Tribune of Truth

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Tribune of Truth
Tribuna da Verdade
Motto Acidum ad Mendaces
Established1 December 2014
Jurisdiction Ebenthal
LocationErzfelsen, Ebenthal.
CompositionAppointed by the Monarch
Authorized byConstitution of Ebenthal
Term lengthLife-long
Lord Adjudicator
IncumbentThe Count of Gesetzhausen
Since1 December 2014
Term end5 February 2024

The Tribune of Truth (Portuguese: Tribuna da Verdade) was the constitutional, supreme and only court of the Kingdom of Ebenthal for all civil and criminal cases. Prior to its disestablishment, the Tribune of Truth was composed of 5 members directly appointed by the Sovereign. After almost ten years of operation, on 5 February 2024 the Tribuna da Verdade was closed and replaced by the Adjudicating Tribunal, which however inherited much of the organization and legal-administrative culture of the Tribune.


With the establishment of Ebenthal after the independence of the territories that formed the kingdom on 11 August 2014, the country did not immediately have a court of justice or well-established laws and definitions, following a particular interpretation of the laws of Roschfallen, country of which Ebenthal became independent, and depending almost entirely on the King's judgment as the source of justice. On October 8 of that same year, the King Arthur I promulgated a decree by which he created the Supreme Court of Ebenthal, whose members, initially only three, should be appointed by the monarch from among the members of the Ebenthali nobility, in line with the tradition of governmental aristocratic exclusivity that governed national politics until 2021. According to the decree, members of the Tribune should at least have the title of counts within the hierarchy of the national nobility. After just over a month of work, the Conclave, the former unicameral parliament of Ebenthal, criticized the structure of the Tribune of Truth, accusing it of prioritizing titles of nobility over knowledge of legal processes in the appointment of its members, to which the King agreed, dissolving the Supreme Court and recreated it, on 1 December 2014, as the Tribune of Truth composed of five members of the aristocracy, with no minimum title requirement. The name of the institution derives from King Arthur I's phrase in which he said that the Tribune should "invoke truth in law and as law".

After the accession of King Arthur II to the throne of Ebenthal, in 2021 the exclusivity of aristocrats in the political scene was abolished, and the Tribune of Truth began to accept commoners in its rankings, although there were little change in its membership. Finally, in late 2022, new legislation was passed changing the roles of Seneschal and Truchsses respectively to Lord Adjudicator, Adjudicator and Magistrates.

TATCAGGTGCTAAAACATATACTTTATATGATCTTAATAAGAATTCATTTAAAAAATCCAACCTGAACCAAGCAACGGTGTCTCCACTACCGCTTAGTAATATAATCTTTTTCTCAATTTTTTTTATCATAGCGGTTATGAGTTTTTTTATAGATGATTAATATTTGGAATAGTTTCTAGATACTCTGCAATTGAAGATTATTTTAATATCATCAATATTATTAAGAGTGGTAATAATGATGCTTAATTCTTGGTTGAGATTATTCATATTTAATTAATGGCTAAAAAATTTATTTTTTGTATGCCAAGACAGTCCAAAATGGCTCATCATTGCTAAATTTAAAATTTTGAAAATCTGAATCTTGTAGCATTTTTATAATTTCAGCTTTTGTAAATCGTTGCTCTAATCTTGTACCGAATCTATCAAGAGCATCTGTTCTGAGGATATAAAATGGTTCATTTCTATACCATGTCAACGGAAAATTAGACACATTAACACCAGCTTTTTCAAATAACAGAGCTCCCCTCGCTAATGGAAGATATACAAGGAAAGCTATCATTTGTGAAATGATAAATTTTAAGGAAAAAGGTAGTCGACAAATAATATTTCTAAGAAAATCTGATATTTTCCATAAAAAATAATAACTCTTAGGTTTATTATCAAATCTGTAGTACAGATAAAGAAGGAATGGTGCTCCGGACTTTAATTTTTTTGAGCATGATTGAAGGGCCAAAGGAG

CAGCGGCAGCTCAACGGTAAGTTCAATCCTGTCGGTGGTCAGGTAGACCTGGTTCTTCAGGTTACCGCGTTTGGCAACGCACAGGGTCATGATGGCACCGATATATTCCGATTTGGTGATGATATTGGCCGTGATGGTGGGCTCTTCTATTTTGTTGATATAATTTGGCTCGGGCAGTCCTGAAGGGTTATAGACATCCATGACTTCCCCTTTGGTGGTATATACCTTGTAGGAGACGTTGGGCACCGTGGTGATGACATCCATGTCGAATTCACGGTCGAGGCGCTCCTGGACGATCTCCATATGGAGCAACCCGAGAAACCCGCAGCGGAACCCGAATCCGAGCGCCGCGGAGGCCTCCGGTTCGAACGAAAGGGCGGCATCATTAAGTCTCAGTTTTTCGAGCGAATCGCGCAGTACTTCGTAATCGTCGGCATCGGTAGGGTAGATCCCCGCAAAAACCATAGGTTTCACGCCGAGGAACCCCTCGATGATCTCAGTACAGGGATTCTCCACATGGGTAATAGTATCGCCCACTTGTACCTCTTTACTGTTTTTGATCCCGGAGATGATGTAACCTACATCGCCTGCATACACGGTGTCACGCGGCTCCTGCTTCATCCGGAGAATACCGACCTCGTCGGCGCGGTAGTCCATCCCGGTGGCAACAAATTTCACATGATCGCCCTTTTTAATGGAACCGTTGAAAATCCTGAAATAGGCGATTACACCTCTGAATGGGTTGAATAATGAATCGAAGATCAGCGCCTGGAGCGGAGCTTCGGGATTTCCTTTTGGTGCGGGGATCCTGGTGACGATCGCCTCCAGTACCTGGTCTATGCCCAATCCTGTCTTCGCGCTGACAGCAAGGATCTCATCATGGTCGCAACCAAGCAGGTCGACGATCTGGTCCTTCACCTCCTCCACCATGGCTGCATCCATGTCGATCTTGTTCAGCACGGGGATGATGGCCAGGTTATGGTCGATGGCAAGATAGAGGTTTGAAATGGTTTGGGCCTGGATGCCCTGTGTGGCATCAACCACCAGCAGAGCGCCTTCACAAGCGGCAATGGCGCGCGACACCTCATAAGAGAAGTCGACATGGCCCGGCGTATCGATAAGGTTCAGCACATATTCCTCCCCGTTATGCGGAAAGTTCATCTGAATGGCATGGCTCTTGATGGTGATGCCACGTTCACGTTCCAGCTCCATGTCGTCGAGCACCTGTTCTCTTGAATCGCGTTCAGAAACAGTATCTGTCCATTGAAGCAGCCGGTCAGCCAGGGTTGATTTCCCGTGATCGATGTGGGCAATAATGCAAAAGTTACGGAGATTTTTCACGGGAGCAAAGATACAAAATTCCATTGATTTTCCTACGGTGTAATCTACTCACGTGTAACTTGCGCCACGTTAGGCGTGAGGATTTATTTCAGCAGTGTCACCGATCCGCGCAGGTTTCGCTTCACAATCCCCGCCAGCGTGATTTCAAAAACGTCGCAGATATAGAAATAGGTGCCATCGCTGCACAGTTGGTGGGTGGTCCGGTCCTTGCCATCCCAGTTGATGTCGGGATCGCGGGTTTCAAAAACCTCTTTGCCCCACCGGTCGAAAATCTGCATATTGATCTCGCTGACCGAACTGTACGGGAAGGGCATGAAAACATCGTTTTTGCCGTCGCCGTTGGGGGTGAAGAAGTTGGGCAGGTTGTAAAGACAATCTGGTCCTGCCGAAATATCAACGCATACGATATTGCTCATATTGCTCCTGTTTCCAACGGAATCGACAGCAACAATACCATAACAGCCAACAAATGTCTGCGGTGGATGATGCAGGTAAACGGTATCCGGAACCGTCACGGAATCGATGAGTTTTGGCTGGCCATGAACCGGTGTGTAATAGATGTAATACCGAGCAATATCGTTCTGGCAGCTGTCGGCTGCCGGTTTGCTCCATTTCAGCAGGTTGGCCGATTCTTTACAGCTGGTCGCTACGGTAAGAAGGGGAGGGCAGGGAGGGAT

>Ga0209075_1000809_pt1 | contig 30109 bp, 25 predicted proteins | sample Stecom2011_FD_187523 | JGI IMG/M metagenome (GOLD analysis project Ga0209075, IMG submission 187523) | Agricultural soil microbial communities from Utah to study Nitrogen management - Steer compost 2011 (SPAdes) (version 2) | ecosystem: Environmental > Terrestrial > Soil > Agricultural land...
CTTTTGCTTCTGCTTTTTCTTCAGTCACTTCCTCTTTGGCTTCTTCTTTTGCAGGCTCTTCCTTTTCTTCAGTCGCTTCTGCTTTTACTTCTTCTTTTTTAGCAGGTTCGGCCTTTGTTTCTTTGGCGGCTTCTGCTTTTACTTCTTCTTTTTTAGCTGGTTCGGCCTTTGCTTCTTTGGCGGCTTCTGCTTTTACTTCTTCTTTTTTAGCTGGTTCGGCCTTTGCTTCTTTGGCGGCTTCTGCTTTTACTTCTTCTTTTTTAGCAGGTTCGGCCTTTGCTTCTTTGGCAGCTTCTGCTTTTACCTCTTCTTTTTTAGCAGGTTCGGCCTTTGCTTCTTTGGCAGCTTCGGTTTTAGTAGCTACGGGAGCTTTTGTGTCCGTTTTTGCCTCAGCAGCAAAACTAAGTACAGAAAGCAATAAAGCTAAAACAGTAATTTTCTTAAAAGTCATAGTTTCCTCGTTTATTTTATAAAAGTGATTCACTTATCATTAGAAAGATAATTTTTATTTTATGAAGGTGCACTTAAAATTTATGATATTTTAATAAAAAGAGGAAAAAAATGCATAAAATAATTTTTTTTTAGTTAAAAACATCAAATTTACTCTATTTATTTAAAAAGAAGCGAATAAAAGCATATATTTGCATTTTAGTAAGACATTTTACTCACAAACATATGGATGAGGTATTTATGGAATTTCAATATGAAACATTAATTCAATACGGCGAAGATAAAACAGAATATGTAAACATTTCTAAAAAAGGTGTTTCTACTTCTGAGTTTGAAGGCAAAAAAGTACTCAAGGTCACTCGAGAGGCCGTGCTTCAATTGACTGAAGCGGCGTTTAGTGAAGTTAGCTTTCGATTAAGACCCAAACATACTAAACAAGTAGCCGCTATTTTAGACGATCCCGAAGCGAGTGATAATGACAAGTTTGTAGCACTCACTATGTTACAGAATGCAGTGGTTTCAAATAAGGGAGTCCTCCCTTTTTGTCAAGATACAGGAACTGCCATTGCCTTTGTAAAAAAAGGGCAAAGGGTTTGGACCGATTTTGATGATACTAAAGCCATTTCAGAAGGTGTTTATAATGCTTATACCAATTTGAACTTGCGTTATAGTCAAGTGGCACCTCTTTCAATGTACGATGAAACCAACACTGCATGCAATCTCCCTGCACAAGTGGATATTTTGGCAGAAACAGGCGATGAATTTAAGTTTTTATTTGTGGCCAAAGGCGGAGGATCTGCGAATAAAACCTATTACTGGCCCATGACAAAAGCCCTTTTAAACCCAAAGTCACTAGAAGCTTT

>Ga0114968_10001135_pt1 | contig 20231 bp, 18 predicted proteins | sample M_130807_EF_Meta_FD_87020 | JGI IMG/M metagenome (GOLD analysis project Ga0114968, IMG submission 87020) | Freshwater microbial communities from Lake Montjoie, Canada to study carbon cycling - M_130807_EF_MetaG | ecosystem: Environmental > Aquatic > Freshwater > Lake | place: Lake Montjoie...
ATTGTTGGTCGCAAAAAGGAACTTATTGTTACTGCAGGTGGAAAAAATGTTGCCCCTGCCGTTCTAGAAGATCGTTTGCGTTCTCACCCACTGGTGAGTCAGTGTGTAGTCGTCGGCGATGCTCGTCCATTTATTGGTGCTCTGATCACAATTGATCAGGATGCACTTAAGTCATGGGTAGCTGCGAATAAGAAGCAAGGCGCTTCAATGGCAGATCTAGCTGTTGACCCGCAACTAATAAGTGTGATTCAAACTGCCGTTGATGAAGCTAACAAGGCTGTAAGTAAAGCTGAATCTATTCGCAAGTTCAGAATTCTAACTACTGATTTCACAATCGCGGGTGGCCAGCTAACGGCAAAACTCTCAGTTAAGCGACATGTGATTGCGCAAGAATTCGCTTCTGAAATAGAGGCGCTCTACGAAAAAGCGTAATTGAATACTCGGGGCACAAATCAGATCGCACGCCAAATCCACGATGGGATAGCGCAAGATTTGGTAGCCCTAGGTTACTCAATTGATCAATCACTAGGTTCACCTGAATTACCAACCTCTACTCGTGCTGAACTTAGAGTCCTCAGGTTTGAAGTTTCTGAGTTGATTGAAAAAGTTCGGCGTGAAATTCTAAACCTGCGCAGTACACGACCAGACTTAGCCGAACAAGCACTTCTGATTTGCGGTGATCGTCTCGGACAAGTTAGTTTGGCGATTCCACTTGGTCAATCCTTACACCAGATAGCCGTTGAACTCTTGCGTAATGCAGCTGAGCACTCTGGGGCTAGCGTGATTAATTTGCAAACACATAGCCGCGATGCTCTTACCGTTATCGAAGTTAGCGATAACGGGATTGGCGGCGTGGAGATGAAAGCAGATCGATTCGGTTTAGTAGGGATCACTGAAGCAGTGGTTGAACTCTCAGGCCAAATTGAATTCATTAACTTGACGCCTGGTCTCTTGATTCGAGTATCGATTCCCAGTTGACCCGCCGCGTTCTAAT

After years of low activity, on 5 February 2024 King Arthur II closed the Tribune of Truth through Royal Edict, and created a new supreme court, the Adjudicating Tribunal.


The court was composed of five magistrates called Adjudicators who are freely appointed by the Sovereign to serve life tenures. The Ajudicators then selected who would serve as Lord Adjudicator, leader of the court responsible for presiding over the sessions, dividing the work, representing the institution before the heads of the other powers (executive and legislative) and for having the last word in matters of tie. Members of the Tribune may be removed from their offices by the Sovereign or by joint motion of the two parliamentary chambers (House of Councillors and House of Aristocrats). Due to the non-existence of a Ministry of Justice in Ebenthal, the Lord Adjudicator fulfilled a dual role in his function, serving de facto on par with a minister of justice, and therefore he is a regular member of the ministerial cabinets irrespective of parties. Furthermore, members of the Tribune of Truth were required not to be affiliated with political parties in Ebenthal.

Jurisdiction and powers

The Tribune of Truth's focus was on cases that raise points of law of general public importance. Appeals from many fields of law were likely to be selected for hearing, including commercial disputes, family matters, judicial review claims against public authorities and issues under the Human Rights Act 1998. The court rarely heard criminal appeals though it is part of its function to pass judgment upon them in accordance with the Penal Code of Ebenthal. The Tribune also determined "devolution issues". These are legal proceedings about the powers of the devolved administrations of the country's provinces and its own institutions.